Chasing Inspiration

Thursday, October 06, 2016

Melancholia and Me

  1. Looking at the rain from our newish porch. It's fantastic!
  2. The Dalai Lama and Archbishop Desmond Tutu - they are amazing men with a shared message of joy and compassion.
  3. Rawhides. They are for dogs what the TV is for small children. Don't judge!
autumn leaves

I'm not going to lie, it's been a rough week. As I have stated before on this blog, I have situational depression, which means I have short term depressive episodes that are triggered by circumstance or situation. While this is not clinical depression, it does share symptomology: depressed mood, feelings of hopelessness, crying, changes in sleep, changes in appetite, etc. It can lead to major depression if the situational depression isn't addressed.

I am also naturally more melancholy in mood. Melancholia is not depression, as Eric G. Wilson explores in his book Against Happiness: In Praise of Melancholy:
There is a fine line between what I’m calling melancholia and what society calls depression. In my mind, what separates the two is degree of activity. Both forms are more or less chronic sadness that leads to ongoing unease with how things are — persistent feelings that the world as it is is not quite right, that it is a place of suffering, stupidity, and evil. Depression (as I see it, at least) causes apathy in the face of this unease, lethargy approaching total paralysis, an inability to feel much of anything one way or another. In contrast, melancholia (in my eyes) generates a deep feeling in regard to this same anxiety, a turbulence of heart that results in an active questioning of the status quo, a perpetual longing to create new ways of being and seeing.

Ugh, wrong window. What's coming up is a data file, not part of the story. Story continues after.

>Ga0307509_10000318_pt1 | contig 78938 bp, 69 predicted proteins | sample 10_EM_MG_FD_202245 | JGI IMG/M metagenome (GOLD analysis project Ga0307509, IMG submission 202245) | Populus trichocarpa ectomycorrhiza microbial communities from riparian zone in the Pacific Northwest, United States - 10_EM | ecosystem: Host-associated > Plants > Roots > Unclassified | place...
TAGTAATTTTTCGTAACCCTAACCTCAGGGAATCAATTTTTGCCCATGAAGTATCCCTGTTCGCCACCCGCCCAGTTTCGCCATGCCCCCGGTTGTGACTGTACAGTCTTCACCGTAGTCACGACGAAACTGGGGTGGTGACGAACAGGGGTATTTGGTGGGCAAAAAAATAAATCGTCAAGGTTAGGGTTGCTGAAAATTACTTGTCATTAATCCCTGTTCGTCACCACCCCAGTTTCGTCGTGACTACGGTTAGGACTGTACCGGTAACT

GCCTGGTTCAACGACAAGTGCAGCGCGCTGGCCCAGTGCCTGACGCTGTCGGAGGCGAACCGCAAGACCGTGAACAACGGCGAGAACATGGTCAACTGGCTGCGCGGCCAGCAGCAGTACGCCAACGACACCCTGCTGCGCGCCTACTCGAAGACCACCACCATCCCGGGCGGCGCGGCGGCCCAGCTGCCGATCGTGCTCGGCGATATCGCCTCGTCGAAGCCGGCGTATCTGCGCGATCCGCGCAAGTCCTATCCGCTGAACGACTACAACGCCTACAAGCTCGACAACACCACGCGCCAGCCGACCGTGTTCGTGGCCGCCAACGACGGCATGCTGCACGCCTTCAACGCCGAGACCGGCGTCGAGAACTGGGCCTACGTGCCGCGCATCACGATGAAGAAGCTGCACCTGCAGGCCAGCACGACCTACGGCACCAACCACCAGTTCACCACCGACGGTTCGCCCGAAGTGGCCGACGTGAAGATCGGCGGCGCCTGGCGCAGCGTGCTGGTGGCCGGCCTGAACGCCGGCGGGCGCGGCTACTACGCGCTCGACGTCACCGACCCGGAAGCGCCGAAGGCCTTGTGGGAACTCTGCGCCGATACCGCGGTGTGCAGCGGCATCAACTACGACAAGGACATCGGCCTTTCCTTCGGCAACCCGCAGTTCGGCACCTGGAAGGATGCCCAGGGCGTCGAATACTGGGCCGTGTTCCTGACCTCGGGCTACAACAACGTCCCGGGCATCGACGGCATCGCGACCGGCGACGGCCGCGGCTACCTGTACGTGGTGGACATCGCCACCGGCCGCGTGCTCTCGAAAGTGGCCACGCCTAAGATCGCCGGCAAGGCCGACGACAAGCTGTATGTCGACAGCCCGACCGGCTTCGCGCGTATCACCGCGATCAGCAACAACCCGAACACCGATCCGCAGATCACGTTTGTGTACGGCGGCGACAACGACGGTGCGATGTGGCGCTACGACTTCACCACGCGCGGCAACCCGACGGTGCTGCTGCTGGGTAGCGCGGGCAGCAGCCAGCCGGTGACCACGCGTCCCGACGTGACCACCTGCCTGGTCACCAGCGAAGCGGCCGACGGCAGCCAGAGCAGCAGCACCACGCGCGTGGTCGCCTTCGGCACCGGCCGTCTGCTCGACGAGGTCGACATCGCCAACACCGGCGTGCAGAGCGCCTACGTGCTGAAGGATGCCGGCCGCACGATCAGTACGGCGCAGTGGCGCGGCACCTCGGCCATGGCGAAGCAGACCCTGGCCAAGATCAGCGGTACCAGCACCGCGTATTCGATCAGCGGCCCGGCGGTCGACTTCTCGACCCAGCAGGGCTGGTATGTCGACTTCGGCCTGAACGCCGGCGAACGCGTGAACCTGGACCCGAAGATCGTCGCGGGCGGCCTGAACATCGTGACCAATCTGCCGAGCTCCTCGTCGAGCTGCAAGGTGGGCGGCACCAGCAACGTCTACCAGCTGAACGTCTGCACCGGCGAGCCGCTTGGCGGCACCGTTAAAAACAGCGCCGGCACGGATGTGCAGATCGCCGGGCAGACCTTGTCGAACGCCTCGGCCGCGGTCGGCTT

Please know that I'm not attempting to minimize clinical depression. This is a very real dark shadow that sucks a person down into their own quiet hell. It is a straight jacket, the darkest night, a twisted tunnel of reality that is loathe to let a person go. Clinical depression requires therapy and medication and a lot of support.

This week's lows stem both from my melancholia and situational depression. What has happened to trigger this depressive state? I couldn't pinpoint one single event. I haven't changed jobs, ended a relationship. The only changes that have taken place in my life is that summer has moved into autumn and the two year mark of not working due to health issues has come and gone. I haven't worked in two years. I'm no closer to being able to work than I was then. In fact, I think things have worsened over the last few months.

That may be why I have sunk beneath the waters of melancholy and lay in the pool of short term depression.

Knowing what's going on within my body - physical, emotional, spiritual - means I'm more likely to be able to do something to help myself. Sometimes it's watching Doctor Who or Star Trek. Other times it's getting outside and being out in nature. Sometimes it's getting together with a good friend who loves me, quirks and all. Sometimes it's therapy.

Today, it was figuring out why I feel so low and then writing about it. I have named it. I can now regulate it (inside joke with Claire, but true nonetheless).

There are things I can do toward my health issues. I know this. I've been lax in doing many of them. I got tired of the supplements and the diet restrictions. I started to slip while on vacation in July and kept right on slipping once I got home. My sleep hygiene could use some tightening of routines. I could move my body more.

And I can let myself feel low, feel sadness, frustration, hopelessness. I can sit in these feelings and let them wash over me, through me. I can seek to answer what triggered this round of depression and increase my distress tolerance and my skills. I can let the emotions wash away a layer of myself that no longer fits.And  I can come out the other side being a bit better version of myself.

It's okay to feel low. To be melancholy. It's normal to be so thrown by a life event that you temporarily feel suffocated by depression. This doesn't make me a freak of nature, unlike what my brain continues to try to tell me. It makes me normal. It makes 

Photo by: Seth Stoll 

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